The misery caused by shoeing is obvious in different ways but just as serious.
Whereas some of the harmful effects of bitting become apparent even on day one after removing the bit, the improvement in welfare after removing the shoes takes time to become apparent.
Whereas the bit’s effects are acute in nature, the shoe’s effects are chronic.12 Shoeing acts like a slow poison.
Its effects are cumulative and it may be years before a serious problem surfaces, such as navicular disease or laminitis.
The delayed action of shoeing has sheltered it from being discovered as the true cause of these two common scourges.
Sadly, because deformity of the hoof by this time is advanced, it can take months or even years before normality can be restored by a barefoot management program (Fig 8).
The clinical signs that result from traditional management (ie stabling and shoeing) include intermittent or persistent lameness, poor hoof quality, sand cracks, seedy toe, solar bruising, contracted heels, and reduced shock absorption leading to ossification of the lateral cartilages and stress on joints and ligaments.
Inability of the hoof to fully dilate and contract with intermittent loading impairs circulation to the foot.
It also impairs systemic circulation as healthy hooves act like four supplementary cardiovascular pumps, something that is especially necessary at fast exercise.
As with the bit, a clinical sign easily overlooked is inability to carry out the work required and premature death. 5 Published in Animal Welfare Science, Ethics and Law Veterinary Association Journal, January 2008 Fig. 5.
Showing how long-term shoeing causes deformity of the third phalanx.compare the shape of the normal third phalanx in the middle, to the two deformed bones above and below. ©Hiltrud Strasser Relief of Misery Replacement of the bit with the crossunder bitless bridle provides painless and more effective rider/horse communication for all disciplines, and for all types, breeds and age of horse (Fig 6).2 The method is usable by riders of all ages and experience from novice to professional.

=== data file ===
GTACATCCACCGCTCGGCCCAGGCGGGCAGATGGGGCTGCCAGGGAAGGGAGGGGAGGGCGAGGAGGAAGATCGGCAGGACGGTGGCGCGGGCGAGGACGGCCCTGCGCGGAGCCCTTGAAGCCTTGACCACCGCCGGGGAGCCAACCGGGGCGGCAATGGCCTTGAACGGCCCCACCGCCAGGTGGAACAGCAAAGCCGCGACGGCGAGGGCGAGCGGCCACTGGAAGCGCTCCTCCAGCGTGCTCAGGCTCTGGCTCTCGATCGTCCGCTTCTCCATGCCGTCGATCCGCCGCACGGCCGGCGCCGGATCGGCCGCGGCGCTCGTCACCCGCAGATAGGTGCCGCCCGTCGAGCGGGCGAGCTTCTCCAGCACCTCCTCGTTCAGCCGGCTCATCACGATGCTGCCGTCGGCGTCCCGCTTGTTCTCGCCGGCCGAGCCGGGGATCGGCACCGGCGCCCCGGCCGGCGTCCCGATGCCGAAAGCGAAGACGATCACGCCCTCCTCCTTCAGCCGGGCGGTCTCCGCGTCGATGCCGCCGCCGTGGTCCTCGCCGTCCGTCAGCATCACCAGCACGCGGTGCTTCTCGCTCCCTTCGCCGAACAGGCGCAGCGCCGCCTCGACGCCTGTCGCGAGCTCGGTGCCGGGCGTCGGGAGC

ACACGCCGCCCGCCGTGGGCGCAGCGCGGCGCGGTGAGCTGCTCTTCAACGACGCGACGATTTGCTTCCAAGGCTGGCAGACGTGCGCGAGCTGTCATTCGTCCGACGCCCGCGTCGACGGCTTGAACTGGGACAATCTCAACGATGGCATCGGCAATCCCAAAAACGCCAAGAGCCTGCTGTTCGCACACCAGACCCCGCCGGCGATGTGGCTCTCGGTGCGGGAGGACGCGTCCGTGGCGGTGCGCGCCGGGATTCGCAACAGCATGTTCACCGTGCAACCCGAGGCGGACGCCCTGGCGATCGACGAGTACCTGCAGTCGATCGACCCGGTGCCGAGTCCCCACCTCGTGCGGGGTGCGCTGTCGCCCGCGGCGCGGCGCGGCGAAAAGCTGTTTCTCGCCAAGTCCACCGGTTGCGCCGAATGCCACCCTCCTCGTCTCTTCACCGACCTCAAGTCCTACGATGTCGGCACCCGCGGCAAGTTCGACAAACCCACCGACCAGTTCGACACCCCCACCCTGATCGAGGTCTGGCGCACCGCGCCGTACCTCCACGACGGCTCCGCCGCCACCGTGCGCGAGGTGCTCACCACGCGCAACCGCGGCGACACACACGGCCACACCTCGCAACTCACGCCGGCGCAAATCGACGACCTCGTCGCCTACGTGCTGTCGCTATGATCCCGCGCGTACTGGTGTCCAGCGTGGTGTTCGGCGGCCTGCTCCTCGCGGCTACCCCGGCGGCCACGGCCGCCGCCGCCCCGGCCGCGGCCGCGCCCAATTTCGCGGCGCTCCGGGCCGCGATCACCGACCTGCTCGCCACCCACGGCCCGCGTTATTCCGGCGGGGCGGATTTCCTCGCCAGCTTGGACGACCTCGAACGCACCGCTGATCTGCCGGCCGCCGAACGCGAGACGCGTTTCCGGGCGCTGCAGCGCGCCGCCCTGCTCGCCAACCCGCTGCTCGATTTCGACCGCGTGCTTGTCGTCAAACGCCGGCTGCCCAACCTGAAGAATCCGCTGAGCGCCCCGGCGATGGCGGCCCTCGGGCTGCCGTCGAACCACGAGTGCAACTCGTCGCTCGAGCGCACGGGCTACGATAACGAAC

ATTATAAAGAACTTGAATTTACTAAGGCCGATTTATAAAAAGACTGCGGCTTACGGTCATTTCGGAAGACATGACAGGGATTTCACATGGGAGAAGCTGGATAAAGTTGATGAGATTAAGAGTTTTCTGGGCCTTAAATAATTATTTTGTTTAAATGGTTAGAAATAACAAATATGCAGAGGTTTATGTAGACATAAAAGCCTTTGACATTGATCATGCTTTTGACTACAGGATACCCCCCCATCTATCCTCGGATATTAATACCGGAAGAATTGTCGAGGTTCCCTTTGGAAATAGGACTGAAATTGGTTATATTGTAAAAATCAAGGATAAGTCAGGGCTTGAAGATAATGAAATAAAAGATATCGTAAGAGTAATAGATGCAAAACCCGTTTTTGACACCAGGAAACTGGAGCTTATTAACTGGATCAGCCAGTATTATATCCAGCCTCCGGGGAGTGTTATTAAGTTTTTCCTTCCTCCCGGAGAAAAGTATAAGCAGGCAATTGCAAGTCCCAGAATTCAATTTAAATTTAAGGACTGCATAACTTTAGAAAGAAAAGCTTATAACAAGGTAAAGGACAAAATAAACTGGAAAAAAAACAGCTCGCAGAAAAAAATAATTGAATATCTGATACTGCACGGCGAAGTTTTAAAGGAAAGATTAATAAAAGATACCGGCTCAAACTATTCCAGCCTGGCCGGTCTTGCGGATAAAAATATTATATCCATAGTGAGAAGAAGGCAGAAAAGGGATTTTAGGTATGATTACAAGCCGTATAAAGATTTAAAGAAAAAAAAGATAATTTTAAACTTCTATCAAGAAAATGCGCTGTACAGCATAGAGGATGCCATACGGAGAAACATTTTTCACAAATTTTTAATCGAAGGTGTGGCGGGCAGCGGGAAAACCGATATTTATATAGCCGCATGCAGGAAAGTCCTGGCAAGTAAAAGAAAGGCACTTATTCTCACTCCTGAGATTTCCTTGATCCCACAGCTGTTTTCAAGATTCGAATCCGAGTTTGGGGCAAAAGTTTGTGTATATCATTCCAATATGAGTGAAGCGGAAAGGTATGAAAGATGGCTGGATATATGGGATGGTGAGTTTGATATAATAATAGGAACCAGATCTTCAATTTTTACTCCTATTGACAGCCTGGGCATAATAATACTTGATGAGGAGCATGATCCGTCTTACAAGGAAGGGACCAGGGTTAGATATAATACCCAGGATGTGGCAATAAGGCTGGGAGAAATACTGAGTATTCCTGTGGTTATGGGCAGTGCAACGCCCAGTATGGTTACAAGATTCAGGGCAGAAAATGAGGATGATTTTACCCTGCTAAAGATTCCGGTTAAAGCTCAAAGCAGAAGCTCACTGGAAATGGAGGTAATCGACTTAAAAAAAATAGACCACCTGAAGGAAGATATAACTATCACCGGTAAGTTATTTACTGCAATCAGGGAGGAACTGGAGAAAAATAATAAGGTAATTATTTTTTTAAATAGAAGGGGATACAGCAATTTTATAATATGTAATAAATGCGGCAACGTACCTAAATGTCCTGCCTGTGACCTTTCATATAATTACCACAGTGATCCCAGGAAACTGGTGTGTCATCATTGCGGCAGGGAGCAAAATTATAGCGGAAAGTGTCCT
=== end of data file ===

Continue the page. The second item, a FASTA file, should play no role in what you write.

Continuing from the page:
It enhances a rider’s skills as it encourages the use of seat and legs rather than hands. Fig. 6: Showing a caudo-lateral and ventral view of the crossunder bitless bridle.
A squeeze of the right rein (yellow arrow) nudges the entire left side of the head (red arrows), painlessly signaling ‘steer to the right.’ An intermittent squeeze on © Robert Cook both reins hugs the whole head, signalling ‘slow’ or ‘stop.’ 6 Published in Animal Welfare Science, Ethics and Law Veterinary Association Journal, January 2008 Fig 7.
Showing a rider using the crossunder bitless bridle during a hundred mile endurance ride, the U.S.Tevis Cup. Photo © Logos Hall/Hughes Photography Removal of shoes and the institution of a barefoot management program (24/7 turnout and trimming as required when overgrowth occurs) enable a horse to be ridden over all terrains from rock to sand and under all conditions, including ice and snow.
Barefoot horses perform to advantage in all disciplines.3 Fig. 8.
Showing a healthy (unshod) hoof at the end of a 100-mile endurance ride.
The horse had completed a 50-mile ride 48 hours earlier. Photo © Darolyn Butler
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